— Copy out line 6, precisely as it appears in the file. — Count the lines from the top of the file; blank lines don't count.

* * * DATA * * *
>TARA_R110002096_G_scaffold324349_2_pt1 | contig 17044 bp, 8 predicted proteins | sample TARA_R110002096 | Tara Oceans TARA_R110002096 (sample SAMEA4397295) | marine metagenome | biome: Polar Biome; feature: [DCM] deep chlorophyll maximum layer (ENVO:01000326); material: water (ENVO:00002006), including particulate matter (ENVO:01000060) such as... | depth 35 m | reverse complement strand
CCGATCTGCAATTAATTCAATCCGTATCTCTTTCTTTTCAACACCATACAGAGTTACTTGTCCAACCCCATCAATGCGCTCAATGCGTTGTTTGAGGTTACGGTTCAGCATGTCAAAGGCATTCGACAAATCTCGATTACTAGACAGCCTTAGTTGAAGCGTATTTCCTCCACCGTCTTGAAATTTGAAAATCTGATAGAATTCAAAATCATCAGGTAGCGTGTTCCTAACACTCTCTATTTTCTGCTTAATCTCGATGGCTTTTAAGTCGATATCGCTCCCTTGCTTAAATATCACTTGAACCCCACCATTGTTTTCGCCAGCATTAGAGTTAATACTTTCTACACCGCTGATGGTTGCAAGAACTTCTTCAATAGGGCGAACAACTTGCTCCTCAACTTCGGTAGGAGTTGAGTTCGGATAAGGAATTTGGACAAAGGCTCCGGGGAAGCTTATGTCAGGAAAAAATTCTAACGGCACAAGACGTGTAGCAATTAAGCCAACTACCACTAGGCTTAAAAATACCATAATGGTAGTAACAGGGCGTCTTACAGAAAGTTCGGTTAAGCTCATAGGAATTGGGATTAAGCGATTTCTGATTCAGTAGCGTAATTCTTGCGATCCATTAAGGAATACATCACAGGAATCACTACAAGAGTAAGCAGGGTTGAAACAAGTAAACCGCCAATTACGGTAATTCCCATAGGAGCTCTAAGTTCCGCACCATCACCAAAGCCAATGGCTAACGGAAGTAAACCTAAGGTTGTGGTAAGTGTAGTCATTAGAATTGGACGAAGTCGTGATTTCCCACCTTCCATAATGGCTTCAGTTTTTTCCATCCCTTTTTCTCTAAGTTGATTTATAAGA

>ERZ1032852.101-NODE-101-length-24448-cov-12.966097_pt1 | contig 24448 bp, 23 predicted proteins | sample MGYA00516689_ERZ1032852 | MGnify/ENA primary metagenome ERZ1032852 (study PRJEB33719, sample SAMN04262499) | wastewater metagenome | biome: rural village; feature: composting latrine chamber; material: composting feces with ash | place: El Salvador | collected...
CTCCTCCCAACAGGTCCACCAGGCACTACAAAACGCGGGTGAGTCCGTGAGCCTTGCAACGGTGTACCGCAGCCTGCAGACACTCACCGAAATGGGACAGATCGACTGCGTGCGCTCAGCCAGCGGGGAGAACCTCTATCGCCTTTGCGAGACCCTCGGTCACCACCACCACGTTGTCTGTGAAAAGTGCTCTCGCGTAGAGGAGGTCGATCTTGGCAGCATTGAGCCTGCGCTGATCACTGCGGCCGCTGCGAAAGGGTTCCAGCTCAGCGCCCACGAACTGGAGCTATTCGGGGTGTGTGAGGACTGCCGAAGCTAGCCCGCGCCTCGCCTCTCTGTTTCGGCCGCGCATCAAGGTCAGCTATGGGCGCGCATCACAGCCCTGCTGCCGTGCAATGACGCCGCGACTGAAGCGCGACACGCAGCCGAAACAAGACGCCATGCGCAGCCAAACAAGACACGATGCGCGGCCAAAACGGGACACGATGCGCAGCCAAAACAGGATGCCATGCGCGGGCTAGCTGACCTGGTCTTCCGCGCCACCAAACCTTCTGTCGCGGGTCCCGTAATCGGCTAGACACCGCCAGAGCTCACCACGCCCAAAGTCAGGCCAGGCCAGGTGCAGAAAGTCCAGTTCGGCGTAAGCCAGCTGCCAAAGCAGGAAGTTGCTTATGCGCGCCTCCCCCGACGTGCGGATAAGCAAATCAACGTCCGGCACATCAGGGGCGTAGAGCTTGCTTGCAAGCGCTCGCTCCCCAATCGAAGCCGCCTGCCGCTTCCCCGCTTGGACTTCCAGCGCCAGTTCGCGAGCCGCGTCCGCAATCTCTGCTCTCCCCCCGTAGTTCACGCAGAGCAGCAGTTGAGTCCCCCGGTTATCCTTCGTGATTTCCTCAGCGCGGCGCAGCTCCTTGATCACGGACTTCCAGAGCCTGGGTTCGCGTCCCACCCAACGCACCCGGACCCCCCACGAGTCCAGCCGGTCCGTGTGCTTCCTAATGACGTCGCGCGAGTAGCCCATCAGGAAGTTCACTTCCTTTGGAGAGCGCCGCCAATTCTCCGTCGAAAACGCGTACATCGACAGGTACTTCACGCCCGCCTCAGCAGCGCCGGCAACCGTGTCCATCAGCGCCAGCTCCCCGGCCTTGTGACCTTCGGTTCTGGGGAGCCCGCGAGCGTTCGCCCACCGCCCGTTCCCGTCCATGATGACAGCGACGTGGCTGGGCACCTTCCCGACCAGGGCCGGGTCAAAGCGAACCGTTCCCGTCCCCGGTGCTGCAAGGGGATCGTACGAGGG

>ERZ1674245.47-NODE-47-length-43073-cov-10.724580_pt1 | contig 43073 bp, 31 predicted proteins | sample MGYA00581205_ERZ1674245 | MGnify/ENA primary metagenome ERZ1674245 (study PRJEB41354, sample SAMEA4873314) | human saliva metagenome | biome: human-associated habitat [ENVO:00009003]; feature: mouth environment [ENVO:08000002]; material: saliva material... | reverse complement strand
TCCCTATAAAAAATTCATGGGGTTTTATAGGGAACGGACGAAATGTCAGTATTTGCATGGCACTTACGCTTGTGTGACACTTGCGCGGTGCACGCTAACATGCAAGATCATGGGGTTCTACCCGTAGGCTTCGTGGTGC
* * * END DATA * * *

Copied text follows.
TCCCTATAAAAAATTCATGGGGTTTTATAGGGAACGGACGAAATGTCAGTATTTGCATGGCACTTACGCTTGTGTGACACTTGCGCGGTGCACGCTAACATGCAAGATCATGGGGTTCTACCCGTAGGCTTCGTGGTGC